There are many estimates being thrown around concerning how much the average British household will be paying next year and beyond to keep domestic radiators pumping and the lights on.

No one really has a clue, which is a huge problem because uncertainty nurtures justifiable concerns and people are understandably worried. ‘Which forecasts are reasonably accurate?’ they ask. ‘Will there be any government relief to counter the impact of dramatically rising gas and electricity prices?’

As we don’t have anyone in charge of the government at the moment, that’s a bit difficult to say, but even if consumers are provided with some assistance, will such largesse be replicated in 2024 and 2025? It seems highly unlikely.

As I write, annual energy bills are capped at £1,971 (the new cap is announced today, August 26) but are widely expected to rise by around 80pc, which means we can expect annual bills to be capped at more than £3,500 by October. Following a further increase of approximately 20pc, this figure is anticipated to reach £4,300 by January, putting a dampener on New Year celebrations.

Regrettably, there’s little in the way of respite on the horizon. Futures markets in London and New York, which tend to get their predictions right more often than not, expect wholesale prices of gas and electricity to remain at lofty levels throughout next year and well into 2024. Russia’s invasion of Ukraine has exacerbated matters and nobody expects Putin to do the West any favours.

What is to be done then?

The folly of deliberately ignoring the nation’s fuel security has been exposed as one of the most ludicrous, almost criminal decisions taken by successive governments over the past quarter century. It is a decision which urgently needs to be reversed.

There is surely merit in not having to rely on rogue states and their Machiavellian leaders. Instead, as we transition towards using greener sources of energy, we must tap into our own abundant fossil fuel resources over the next 20 years or so while we urgently construct a viable nuclear alternative to traditional fuel production. This, in turn, can be supplemented from green energy sources.

A transition is essential because we cannot produce anywhere near the nation’s daily requirements from green energy alone. As the transition takes effect, resolve is called for to prevent several foreign states from actively cultivating their malign influence and having us over a barrel.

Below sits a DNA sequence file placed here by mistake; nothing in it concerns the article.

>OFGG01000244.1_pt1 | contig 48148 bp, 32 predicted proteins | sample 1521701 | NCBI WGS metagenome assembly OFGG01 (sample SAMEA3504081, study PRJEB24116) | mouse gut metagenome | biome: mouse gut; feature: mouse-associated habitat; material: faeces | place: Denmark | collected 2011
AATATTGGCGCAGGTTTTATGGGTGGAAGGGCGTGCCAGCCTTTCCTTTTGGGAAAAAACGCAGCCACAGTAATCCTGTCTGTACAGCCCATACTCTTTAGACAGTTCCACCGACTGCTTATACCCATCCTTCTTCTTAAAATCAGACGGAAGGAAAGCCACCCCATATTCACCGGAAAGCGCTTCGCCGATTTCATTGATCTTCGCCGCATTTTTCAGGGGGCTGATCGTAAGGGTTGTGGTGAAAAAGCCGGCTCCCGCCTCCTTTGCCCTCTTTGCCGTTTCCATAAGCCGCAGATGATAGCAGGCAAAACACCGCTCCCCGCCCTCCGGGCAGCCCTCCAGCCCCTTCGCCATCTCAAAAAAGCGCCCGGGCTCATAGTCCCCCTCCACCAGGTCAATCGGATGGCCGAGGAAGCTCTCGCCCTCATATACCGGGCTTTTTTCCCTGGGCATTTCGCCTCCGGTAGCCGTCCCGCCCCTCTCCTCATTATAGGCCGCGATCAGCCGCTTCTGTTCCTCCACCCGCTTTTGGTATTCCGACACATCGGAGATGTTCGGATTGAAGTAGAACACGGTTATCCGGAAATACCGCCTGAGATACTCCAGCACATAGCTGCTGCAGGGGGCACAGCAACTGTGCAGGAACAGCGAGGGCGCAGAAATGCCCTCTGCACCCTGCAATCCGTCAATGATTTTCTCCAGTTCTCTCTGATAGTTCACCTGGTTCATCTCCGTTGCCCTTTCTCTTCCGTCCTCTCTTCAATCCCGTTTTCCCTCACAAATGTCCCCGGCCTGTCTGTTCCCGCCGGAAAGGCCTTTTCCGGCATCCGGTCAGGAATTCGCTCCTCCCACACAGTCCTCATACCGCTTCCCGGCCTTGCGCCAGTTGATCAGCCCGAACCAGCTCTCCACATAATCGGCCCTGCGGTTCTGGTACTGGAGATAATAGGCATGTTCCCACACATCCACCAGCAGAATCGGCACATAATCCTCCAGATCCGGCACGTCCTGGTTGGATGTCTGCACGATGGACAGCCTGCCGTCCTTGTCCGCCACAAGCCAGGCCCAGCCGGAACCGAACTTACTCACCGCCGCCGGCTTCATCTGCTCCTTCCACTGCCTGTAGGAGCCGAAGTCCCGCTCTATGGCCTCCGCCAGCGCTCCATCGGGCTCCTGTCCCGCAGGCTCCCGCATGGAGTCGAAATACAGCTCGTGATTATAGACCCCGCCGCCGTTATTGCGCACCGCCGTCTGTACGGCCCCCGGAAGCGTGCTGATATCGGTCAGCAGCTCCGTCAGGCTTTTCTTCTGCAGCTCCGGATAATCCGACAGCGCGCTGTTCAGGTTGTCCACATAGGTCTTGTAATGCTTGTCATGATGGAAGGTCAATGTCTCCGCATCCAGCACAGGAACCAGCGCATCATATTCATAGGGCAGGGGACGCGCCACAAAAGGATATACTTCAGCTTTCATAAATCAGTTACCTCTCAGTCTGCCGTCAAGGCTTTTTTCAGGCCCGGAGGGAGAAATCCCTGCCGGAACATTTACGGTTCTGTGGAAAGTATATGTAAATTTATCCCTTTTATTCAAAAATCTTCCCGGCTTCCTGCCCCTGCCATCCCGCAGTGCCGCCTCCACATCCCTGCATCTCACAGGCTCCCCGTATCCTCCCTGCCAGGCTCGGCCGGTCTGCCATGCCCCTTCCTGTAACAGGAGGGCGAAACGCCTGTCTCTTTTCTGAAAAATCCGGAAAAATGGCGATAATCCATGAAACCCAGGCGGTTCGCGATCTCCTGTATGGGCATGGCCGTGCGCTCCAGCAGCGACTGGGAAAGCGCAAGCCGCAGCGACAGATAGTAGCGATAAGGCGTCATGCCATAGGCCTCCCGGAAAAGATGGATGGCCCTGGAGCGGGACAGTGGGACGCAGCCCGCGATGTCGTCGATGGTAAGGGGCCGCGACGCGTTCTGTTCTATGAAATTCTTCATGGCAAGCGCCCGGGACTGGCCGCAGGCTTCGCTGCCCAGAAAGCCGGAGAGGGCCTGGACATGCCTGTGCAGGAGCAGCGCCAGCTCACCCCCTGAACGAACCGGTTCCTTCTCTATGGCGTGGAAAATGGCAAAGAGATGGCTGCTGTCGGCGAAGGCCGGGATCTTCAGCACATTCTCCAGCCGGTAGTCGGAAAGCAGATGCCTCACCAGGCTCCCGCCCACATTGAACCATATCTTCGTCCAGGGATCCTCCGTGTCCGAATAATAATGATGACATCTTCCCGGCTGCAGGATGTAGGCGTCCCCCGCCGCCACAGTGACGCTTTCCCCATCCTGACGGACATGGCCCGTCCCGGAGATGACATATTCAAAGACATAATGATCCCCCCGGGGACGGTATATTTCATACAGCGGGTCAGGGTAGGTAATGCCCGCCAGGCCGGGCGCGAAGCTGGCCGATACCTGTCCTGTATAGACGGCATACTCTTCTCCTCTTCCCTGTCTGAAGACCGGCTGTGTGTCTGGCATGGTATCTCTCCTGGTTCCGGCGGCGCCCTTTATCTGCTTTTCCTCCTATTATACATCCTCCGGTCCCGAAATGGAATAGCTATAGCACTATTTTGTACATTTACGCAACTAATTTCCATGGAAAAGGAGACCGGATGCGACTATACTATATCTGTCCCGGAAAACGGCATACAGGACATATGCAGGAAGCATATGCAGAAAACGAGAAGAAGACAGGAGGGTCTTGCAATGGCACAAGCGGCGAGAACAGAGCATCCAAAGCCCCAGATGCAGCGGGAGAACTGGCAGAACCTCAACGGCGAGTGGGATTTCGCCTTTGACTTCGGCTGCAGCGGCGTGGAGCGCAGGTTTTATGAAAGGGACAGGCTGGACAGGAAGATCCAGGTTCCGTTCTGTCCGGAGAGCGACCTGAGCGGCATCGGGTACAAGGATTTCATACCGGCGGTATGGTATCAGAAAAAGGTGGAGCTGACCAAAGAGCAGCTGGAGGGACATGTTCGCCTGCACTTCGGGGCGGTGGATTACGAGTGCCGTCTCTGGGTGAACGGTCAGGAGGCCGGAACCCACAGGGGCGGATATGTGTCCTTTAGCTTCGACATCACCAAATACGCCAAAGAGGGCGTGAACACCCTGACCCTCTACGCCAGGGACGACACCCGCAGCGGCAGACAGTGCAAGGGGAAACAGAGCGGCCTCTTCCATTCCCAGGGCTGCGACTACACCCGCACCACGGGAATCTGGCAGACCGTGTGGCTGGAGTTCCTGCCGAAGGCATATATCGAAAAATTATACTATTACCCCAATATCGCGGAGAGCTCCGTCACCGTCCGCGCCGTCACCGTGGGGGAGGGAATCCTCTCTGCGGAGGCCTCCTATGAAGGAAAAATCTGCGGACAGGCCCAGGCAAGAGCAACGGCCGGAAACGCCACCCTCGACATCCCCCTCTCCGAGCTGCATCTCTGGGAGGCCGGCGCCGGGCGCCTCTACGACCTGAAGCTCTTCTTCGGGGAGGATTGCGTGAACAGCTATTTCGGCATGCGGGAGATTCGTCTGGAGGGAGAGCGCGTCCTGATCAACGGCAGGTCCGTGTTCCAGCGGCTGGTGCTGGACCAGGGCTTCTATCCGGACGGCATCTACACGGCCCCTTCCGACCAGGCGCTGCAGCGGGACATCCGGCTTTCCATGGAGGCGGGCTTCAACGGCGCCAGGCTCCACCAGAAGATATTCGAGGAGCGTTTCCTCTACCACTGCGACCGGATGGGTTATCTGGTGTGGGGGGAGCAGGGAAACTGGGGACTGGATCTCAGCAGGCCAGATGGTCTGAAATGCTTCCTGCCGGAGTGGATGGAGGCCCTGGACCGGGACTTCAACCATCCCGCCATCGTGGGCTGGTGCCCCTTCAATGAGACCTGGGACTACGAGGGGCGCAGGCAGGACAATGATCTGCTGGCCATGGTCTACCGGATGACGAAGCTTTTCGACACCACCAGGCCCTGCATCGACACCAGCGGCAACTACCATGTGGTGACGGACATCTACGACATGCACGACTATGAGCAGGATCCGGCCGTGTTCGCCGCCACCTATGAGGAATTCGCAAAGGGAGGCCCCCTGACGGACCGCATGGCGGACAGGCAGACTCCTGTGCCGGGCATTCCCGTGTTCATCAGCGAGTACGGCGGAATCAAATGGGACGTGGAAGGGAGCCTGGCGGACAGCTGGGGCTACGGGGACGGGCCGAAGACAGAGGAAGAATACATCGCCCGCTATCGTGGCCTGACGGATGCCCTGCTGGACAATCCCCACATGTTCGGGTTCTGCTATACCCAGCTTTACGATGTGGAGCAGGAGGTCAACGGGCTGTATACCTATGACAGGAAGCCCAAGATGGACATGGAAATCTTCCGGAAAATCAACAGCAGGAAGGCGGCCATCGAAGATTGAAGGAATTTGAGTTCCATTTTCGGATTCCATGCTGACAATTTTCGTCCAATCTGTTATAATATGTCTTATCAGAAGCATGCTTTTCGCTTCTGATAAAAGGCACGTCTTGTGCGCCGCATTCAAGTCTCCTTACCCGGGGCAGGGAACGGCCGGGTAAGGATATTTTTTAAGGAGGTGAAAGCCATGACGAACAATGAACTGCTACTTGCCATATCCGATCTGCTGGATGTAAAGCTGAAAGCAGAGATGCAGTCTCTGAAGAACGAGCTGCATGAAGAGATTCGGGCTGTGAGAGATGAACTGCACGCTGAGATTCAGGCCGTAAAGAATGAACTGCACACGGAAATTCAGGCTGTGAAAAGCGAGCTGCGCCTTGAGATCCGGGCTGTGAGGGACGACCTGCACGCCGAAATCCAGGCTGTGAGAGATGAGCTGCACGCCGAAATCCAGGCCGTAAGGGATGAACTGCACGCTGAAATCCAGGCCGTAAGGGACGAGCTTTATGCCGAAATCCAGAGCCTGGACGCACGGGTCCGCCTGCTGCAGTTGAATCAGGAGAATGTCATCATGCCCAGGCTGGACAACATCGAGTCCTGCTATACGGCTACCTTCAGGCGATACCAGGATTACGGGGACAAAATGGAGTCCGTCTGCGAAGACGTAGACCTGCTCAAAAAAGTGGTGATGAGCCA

If that’s a longer-term solution, one possible short-term option has been mooted by Scottish Power. This would entail domestic energy prices being frozen at £1,971 for two years. Suppliers would cover the difference between this and wholesale energy costs by drawing from a ‘deficit fund’, borrowings of between £ 50-£60 billion, effectively underwritten by the state and repaid by suppliers over 10-15 years, with consumers picking up a proportion of the tab.

Meanwhile, the Bank of England expects inflation will reach a peak of around 13pc by the end of this year and slowly revert back to a level somewhere between 3-4pc by the end of 2024.

It would appear that we have no choice but to endure a tough two-and-a-half years before retail price inflation returns close to the 2pc level with which we had grown accustomed. Interest rates will almost certainly rise to facilitate this fall. In the meantime, we can only pray that Russia’s war on Ukraine concludes sooner rather than later. Ending the conflict would boost global economic confidence, but most importantly it would put an end to unnecessary slaughter and bloodshed.

To prevent us from getting into similar, energy-related difficulties in future, the incoming prime minister should sanction the construction of nuclear reactors to ensure the UK becomes self-sufficient in energy production by 2035. He or she should also draft legislation to enable a short-term renaissance of the country’s fossil fuel sector.

Politicians often boast about how they harbour ‘big ideas’. There can be few bigger than making sure our often cold, wet, windswept island in the North Atlantic remains warm and well illuminated without its population having to take out a mortgage to pay the electricity bill.

For more financial advice, check out Peter Sharkey’s regular blog, The Week In Numbers.